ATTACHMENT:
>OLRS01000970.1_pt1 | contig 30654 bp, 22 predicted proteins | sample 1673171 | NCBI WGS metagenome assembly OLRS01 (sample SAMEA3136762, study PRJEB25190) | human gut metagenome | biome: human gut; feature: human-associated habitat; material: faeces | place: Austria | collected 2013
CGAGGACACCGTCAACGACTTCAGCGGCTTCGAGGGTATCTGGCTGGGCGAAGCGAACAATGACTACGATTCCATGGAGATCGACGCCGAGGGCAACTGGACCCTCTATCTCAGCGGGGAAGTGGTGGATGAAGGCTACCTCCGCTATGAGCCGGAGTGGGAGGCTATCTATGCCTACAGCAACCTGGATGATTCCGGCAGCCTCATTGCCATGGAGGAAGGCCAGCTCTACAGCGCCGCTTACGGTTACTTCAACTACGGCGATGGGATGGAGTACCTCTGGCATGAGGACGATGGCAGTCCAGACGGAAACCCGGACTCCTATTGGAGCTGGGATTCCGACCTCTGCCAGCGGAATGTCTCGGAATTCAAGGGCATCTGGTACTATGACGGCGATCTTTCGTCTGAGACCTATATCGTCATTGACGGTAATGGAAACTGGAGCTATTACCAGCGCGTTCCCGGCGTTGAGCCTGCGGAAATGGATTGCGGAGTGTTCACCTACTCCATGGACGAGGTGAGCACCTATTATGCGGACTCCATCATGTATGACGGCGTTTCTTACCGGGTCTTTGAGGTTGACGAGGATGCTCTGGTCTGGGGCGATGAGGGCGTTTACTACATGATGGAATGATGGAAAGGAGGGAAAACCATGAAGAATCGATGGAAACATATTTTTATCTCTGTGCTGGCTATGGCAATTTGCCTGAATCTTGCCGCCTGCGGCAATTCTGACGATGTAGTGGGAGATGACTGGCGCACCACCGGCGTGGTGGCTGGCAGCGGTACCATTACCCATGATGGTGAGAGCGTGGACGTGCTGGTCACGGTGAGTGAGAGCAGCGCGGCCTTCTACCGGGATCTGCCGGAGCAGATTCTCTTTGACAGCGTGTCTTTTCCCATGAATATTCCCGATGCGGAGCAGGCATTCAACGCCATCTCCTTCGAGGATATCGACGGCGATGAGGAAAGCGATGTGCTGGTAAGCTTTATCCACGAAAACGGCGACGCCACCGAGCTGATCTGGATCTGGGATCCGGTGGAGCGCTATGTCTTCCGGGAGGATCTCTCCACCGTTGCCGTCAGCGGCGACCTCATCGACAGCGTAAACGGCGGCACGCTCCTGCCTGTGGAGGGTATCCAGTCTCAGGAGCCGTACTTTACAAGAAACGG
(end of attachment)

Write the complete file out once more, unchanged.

>OLRS01000970.1_pt1 | contig 30654 bp, 22 predicted proteins | sample 1673171 | NCBI WGS metagenome assembly OLRS01 (sample SAMEA3136762, study PRJEB25190) | human gut metagenome | biome: human gut; feature: human-associated habitat; material: faeces | place: Austria | collected 2013
CGAGGACACCGTCAACGACTTCAGCGGCTTCGAGGGTATCTGGCTGGGCGAAGCGAACAATGACTACGATTCCATGGAGATCGACGCCGAGGGCAACTGGACCCTCTATCTCAGCGGGGAAGTGGTGGATGAAGGCTACCTCCGCTATGAGCCGGAGTGGGAGGCTATCTATGCCTACAGCAACCTGGATGATTCCGGCAGCCTCATTGCCATGGAGGAAGGCCAGCTCTACAGCGCCGCTTACGGTTACTTCAACTACGGCGATGGGATGGAGTACCTCTGGCATGAGGACGATGGCAGTCCAGACGGAAACCCGGACTCCTATTGGAGCTGGGATTCCGACCTCTGCCAGCGGAATGTCTCGGAATTCAAGGGCATCTGGTACTATGACGGCGATCTTTCGTCTGAGACCTATATCGTCATTGACGGTAATGGAAACTGGAGCTATTACCAGCGCGTTCCCGGCGTTGAGCCTGCGGAAATGGATTGCGGAGTGTTCACCTACTCCATGGACGAGGTGAGCACCTATTATGCGGACTCCATCATGTATGACGGCGTTTCTTACCGGGTCTTTGAGGTTGACGAGGATGCTCTGGTCTGGGGCGATGAGGGCGTTTACTACATGATGGAATGATGGAAAGGAGGGAAAACCATGAAGAATCGATGGAAACATATTTTTATCTCTGTGCTGGCTATGGCAATTTGCCTGAATCTTGCCGCCTGCGGCAATTCTGACGATGTAGTGGGAGATGACTGGCGCACCACCGGCGTGGTGGCTGGCAGCGGTACCATTACCCATGATGGTGAGAGCGTGGACGTGCTGGTCACGGTGAGTGAGAGCAGCGCGGCCTTCTACCGGGATCTGCCGGAGCAGATTCTCTTTGACAGCGTGTCTTTTCCCATGAATATTCCCGATGCGGAGCAGGCATTCAACGCCATCTCCTTCGAGGATATCGACGGCGATGAGGAAAGCGATGTGCTGGTAAGCTTTATCCACGAAAACGGCGACGCCACCGAGCTGATCTGGATCTGGGATCCGGTGGAGCGCTATGTCTTCCGGGAGGATCTCTCCACCGTTGCCGTCAGCGGCGACCTCATCGACAGCGTAAACGGCGGCACGCTCCTGCCTGTGGAGGGTATCCAGTCTCAGGAGCCGTACTTTACAAGAAACGG